Natural Disaster Fraud Involving FEMA

New Orleans (Post-Katrina)Any large influx of federal aid associated with disaster relief presents the potential for fraud. Fortunately, whistleblowers who report these abuses under the False Claims Act stand to share in between 15% and 30% of the government’s recovery. After a natural disaster, the federal government, through the Federal Emergency Management Agency (FEMA), contracts with private companies to provide the affected communities with food, water, shelter, clothing, cleanup, etc. In addition, FEMA administers national insurance policies for those that live in flood prone areas. The need to act quickly combined with a lack of government oversight often results in the submission of fraudulent payment claims to the federal government, especially in large disasters. Examples of potential natural disaster fraud include:

  • Receiving federal funding for services not rendered or goods not provided
  • Receiving or providing kick-backs or other benefits in awarding government funding
  • Receiving federal funds for expenses paid for by another source
  • Inflating the cost of goods and services paid for by federal funding
  • Misclassifying expenses or falsifying records to justify federal aid
  • Collusion or price fixing schemes in connection with bidding on federal contracts; or
  • Using federal funds for personal or other non-qualifying uses

In 2005, Hurricane Katrina devastated the Gulf Coast, becoming the costliest natural disaster in U.S. history at $125 billion. It also produced some of the most elaborate scams and schemes in modern history, costing taxpayers up to $2 billion. After the storm, FEMA provided immediate disaster relief and issued many reconstruction contracts for long-term rebuilding projects. The federal government, however, knew little about many of the companies involved, and some of them took advantage of the desperate situation to defraud the government out of millions of dollars. In one case, contractors inflated the number of meals served to cleanup workers. In another, hotel owners submitted six figure bills for nonexistent guests. Bureaucratic oversight was so sloppy that inmates collected more than $10 million in rental assistance. But one of the most egregious cases of fraud involved the National Flood Insurance Program (NFIP).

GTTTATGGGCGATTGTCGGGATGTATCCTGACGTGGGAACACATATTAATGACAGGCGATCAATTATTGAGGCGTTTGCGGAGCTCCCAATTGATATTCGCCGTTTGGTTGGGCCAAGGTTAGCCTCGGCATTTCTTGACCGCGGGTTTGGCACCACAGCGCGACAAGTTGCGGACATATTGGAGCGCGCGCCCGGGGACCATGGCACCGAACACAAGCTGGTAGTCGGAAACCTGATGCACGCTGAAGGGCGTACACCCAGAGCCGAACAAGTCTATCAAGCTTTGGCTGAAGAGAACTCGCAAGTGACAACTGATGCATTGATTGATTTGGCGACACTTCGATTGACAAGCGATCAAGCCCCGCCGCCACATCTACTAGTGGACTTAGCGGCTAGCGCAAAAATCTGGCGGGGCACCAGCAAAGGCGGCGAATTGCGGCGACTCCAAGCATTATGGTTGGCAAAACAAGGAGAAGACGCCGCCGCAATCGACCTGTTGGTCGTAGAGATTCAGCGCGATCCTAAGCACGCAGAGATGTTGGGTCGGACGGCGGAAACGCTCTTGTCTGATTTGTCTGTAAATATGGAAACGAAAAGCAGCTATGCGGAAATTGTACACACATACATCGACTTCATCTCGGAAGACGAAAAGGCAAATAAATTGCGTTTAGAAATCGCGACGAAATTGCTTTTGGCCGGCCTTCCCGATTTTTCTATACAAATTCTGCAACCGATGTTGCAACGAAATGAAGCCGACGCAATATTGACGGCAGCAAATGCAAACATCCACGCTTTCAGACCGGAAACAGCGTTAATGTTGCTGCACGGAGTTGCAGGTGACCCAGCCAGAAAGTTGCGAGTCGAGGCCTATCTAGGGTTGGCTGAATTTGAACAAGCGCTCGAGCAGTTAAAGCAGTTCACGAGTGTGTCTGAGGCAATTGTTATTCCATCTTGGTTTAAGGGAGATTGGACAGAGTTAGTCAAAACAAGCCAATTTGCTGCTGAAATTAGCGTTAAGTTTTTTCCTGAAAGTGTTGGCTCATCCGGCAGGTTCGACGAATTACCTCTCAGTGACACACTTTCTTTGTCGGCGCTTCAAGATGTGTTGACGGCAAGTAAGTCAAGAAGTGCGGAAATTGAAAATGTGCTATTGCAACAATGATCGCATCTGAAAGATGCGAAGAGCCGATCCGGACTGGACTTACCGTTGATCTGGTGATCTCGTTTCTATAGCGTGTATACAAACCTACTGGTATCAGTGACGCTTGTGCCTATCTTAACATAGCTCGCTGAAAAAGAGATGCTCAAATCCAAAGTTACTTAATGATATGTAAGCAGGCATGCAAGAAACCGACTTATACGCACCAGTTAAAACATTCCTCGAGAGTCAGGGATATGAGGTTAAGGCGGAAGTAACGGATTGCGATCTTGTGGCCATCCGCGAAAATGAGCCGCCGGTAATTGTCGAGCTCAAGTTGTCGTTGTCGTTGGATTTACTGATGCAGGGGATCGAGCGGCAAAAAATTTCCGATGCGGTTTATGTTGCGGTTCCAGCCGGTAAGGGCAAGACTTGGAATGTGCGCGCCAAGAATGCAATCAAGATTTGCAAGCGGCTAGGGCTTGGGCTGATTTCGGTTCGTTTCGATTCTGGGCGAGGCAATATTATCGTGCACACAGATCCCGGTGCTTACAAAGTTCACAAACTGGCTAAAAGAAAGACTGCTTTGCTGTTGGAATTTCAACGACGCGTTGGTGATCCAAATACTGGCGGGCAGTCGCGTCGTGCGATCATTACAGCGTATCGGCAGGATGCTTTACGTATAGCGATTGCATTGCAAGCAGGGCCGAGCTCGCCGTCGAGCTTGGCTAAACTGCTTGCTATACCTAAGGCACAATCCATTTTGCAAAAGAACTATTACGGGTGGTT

While insurance against wind and rain damage is available from private insurers, flood insurance is generally not. The federal government established the NFIP to protect residents in flood prone areas. FEMA set up a program within the NFIP known as “Write Your Own” which allowed certain private insurance companies to issue government-guaranteed flood insurance policies in their own names. The damage caused by Katrina resulted in over 160,000 flood damage claims, the strain of which caused FEMA to relax the standards for submitting proof of loss. In April 2013, a jury found State Farm guilty of fraud after two whistleblowers claimed the company passed off the costs of paying for wind and rain damage to the government by fraudulently claiming that home damage was caused by flooding. The whistleblowers have since petitioned the Fifth Circuit for a significant expansion of their lawsuit.

Natural disaster fraud does not just involve contracts entered into by FEMA. For example, the Department of Homeland Security (DHS) entered into a contract with Lighthouse Disaster Relief to build and operate a base camp for first responders assisting with the Katrina relief efforts in Louisiana. However, Lighthouse made false statements to FEMA that the work had been completed in order to be paid prematurely. As a result, the base camp could not sufficiently house the number of first responders specified in the contract. Lighthouse settled an FCA case with the government for $4 million.

Natural disaster fraud is not just limited to hurricanes and flooding. Tornados, earthquakes, fires, blizzards, and even terrorist attacks can be targets for individuals and companies seeking fraudulent financial gain. For example, after the 2007 wildfires in San Diego, the city hired private contractors to clear home sites in Rancho Bernardo as part of a $9.4 million program administered by FEMA. A media investigation found that the companies overbilled the city by millions and failed to provide receipts to back up its invoices. In 2007, the town of Georgetown, Colorado was forced to repay FEMA tens of thousands of dollars when it inflated the cost of snow removal.

More recently, allegations of fraud have surfaced in the aftermath of the Deepwater Horizon (BP) Oil Spill and Superstorm Sandy. Any company that has used the improper procedures listed above in those or other natural disasters can be the subject of a whistleblower lawsuit under the False Claims Act.

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